About Time is largely advertised as being from the makers of Notting Hill, Love Actually, and Four Weddings and a Funeral. And the film nods politely to all three of its ancestors. Notting Hill and Four Weddings and a Funeral were carried by Hugh Grant’s bumbling and boyish charm, and Love Actually by Bill Nighy’s performance as an over-the-hill rock-singer, as well as a packet of sweet and moving love stories.
About Time capitalizes on both. Like Hugh Grant, Domhnall Gleeson is all boyishness and sweetness and bumbling good will. Without the classic handsomeness of Grant, Gleeson’s is a more affecting, more real character. The same can be said of his love interest played by Rachel McAdams. Her simple beauty is open and fresh and void of Hollywood sheen. And together they make a couple we might know, whom we like and root for.
But it is Bill Nighy who anchors the piece. Has Nighy become the go-to-guy when someone needs a somewhat eccentric, aging British male, who is always ready to give the finger to the establishment and to all that it expects of him? If so, he does it wonderfully. (See his character in Love Actually, Pirate Radio, even the Last Marigold Hotel).
At first, the plot sounds a bit of a stretch–on New Year’s day of his 21st year, a young man Tim (Gleeson) is told by his father (Nighy) that the men in their family have the ability to travel in time. This is not H.G. Wells science-fiction stuff, however, simply the ability to return to a moment and correct any faux pas that one might have made. You know those moments that only after they have passed do you realize what you should have said, should have done? (The French have a phrase for those moments–l’esprit de l’escalier.) Well, what Tim’s father is giving him is the chance to always go back and say or do that right thing, make that suave gesture, deliver that saving grace.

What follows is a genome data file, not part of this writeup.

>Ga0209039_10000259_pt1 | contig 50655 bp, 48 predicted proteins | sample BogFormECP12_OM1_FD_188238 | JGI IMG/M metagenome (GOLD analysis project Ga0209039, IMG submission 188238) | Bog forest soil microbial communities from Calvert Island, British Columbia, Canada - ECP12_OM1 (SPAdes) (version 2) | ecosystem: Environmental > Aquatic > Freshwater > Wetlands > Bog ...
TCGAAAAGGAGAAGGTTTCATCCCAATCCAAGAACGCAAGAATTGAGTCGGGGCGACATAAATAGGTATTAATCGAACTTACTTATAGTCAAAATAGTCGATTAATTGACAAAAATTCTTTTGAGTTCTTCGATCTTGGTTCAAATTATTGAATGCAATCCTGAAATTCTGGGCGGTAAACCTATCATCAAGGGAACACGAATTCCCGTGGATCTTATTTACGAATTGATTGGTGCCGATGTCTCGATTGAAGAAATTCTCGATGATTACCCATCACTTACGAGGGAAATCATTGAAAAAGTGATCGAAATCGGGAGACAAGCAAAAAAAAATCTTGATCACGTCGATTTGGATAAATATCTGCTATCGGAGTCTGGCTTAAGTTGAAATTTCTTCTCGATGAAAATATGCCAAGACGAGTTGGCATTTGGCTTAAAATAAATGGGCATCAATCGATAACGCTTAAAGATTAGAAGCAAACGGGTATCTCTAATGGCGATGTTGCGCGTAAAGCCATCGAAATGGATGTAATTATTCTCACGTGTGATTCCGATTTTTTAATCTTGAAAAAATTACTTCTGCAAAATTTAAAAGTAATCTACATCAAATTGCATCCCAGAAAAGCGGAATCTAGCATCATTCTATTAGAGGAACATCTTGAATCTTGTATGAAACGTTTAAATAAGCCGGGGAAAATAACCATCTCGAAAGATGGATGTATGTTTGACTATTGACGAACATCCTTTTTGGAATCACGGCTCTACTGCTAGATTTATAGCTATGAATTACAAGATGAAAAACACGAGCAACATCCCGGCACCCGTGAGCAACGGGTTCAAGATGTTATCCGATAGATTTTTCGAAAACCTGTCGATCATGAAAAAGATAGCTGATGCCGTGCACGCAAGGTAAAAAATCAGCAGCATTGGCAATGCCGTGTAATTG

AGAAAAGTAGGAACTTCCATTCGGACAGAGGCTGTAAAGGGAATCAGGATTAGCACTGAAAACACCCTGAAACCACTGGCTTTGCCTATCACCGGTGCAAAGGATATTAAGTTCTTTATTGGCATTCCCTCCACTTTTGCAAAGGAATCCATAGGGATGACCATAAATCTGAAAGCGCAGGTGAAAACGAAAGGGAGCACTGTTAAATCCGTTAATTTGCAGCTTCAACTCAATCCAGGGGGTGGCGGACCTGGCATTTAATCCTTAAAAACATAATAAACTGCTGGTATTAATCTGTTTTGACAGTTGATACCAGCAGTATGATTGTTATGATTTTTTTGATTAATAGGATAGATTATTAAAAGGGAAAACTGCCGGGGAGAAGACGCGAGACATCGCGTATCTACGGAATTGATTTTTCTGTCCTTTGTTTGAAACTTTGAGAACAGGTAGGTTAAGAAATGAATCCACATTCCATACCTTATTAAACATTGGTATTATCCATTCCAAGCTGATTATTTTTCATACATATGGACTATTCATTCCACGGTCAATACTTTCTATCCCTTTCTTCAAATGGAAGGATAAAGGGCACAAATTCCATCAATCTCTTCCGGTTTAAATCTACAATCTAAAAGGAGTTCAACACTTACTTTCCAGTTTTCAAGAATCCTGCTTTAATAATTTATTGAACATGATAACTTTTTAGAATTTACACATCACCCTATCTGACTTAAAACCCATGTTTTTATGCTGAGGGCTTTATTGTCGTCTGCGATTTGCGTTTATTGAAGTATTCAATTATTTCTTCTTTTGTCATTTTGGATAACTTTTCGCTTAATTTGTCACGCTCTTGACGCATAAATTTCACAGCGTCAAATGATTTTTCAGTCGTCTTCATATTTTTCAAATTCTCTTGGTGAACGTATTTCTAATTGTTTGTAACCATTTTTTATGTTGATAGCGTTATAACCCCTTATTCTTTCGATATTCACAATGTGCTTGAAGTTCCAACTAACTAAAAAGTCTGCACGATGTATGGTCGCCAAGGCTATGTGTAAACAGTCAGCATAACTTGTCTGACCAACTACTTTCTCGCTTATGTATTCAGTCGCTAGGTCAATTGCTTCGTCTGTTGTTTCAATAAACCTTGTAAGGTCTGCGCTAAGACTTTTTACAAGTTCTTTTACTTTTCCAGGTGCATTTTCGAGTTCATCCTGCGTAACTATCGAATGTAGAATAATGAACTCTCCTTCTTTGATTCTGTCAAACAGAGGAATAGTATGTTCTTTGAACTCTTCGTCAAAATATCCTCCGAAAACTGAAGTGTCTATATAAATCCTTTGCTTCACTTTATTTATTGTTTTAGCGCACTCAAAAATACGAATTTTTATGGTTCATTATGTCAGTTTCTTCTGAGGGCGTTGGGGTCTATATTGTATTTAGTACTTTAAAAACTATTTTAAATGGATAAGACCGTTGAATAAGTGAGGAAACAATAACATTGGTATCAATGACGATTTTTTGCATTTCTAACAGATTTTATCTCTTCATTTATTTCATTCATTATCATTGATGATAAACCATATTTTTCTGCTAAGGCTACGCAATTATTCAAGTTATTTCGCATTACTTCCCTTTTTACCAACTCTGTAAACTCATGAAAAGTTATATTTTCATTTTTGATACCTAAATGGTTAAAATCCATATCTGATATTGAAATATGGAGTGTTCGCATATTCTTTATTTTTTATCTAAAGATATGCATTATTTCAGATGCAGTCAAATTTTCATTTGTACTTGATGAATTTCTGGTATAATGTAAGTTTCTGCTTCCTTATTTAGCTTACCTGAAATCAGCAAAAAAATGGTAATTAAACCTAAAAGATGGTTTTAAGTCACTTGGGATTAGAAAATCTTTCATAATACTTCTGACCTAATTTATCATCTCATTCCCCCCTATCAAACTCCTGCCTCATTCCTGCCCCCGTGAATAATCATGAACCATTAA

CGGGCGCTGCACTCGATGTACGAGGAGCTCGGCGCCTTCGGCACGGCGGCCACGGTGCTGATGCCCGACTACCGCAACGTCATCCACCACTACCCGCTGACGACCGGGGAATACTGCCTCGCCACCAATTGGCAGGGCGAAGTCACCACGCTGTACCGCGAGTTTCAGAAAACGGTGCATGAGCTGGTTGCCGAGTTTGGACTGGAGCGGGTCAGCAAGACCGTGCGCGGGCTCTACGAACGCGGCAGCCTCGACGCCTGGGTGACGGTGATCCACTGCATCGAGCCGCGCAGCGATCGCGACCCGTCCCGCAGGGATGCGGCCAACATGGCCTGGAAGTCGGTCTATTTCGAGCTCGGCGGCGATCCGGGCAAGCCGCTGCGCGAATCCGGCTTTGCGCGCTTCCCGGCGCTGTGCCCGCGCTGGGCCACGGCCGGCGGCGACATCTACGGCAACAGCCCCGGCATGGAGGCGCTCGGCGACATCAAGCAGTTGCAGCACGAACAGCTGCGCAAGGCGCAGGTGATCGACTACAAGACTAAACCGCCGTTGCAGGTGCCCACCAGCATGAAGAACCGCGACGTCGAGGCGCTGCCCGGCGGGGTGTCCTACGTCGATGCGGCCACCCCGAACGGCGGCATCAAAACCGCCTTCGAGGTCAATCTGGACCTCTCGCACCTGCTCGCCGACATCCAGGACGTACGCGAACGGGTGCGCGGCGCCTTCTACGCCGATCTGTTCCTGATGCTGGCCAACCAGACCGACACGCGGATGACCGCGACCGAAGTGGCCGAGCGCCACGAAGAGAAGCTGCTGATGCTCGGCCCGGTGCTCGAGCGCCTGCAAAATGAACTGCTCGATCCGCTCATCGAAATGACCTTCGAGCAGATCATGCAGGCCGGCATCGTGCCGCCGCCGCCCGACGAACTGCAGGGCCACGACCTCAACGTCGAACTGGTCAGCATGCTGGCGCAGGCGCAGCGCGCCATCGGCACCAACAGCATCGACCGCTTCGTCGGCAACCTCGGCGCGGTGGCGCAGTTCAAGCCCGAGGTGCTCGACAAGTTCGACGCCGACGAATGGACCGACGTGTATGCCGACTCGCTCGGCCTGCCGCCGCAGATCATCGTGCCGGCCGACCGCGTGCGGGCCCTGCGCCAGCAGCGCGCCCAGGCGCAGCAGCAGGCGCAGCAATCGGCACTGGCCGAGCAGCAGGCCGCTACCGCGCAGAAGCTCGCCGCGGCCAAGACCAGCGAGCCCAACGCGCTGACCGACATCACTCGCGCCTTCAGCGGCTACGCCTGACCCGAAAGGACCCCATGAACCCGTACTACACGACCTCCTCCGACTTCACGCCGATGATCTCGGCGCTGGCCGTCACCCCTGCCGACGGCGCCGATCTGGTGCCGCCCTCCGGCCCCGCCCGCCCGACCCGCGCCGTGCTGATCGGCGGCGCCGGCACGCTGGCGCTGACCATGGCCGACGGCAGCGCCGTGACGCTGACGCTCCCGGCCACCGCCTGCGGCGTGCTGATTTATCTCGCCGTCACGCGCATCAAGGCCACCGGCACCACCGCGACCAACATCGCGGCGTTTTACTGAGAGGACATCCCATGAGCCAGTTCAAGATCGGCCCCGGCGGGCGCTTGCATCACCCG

Dubious of his father’s newly shared secret, Tim tests his new power immediately by returning to the previous night’s New Year’s Eve party where he had slighted a young woman at midnight (a slight that had him tossing in his sleep all night long.) He is able to correct what happened and is rewarded by a smile on the young woman’s face where there had once been pain.
The remainder of the film follows Tim as he courts Mary (McAdams), prevents disasters for his roommate, and tries to save his sister’s descent into a damaging and abusive relationship. His attempts are charming and amusing–his first night with Mary is filled with many “do-overs” until he has it down perfectly–and the goodness and sincerity of his wishes are heartwarming.
But it is the eminent death of his father that is the most poignant.
Moving seamlessly from a cute romantic-comedy to a poignant examination of fatherhood and family, About Time surprises us with an emotional wallop that we weren’t really prepared for. But it works perfectly. The father’s last request of sharing a time-travel with his son is beautifully filmed and presented.
Richard Curtis’s films are regularly sweet confections, mixed with a comforting dollop of poignancy. (Who could forget the recitation of Auden’s “Funeral Blues” during the one funeral in Four Weddings and a Funeral?) With About Time, Curtis has perfected his style. It is a funny, romantic and sweet film…but what separates it from the rest of the pack is a certain emotional sophistication.
I think it is a beautiful film.
Here’s the trailer.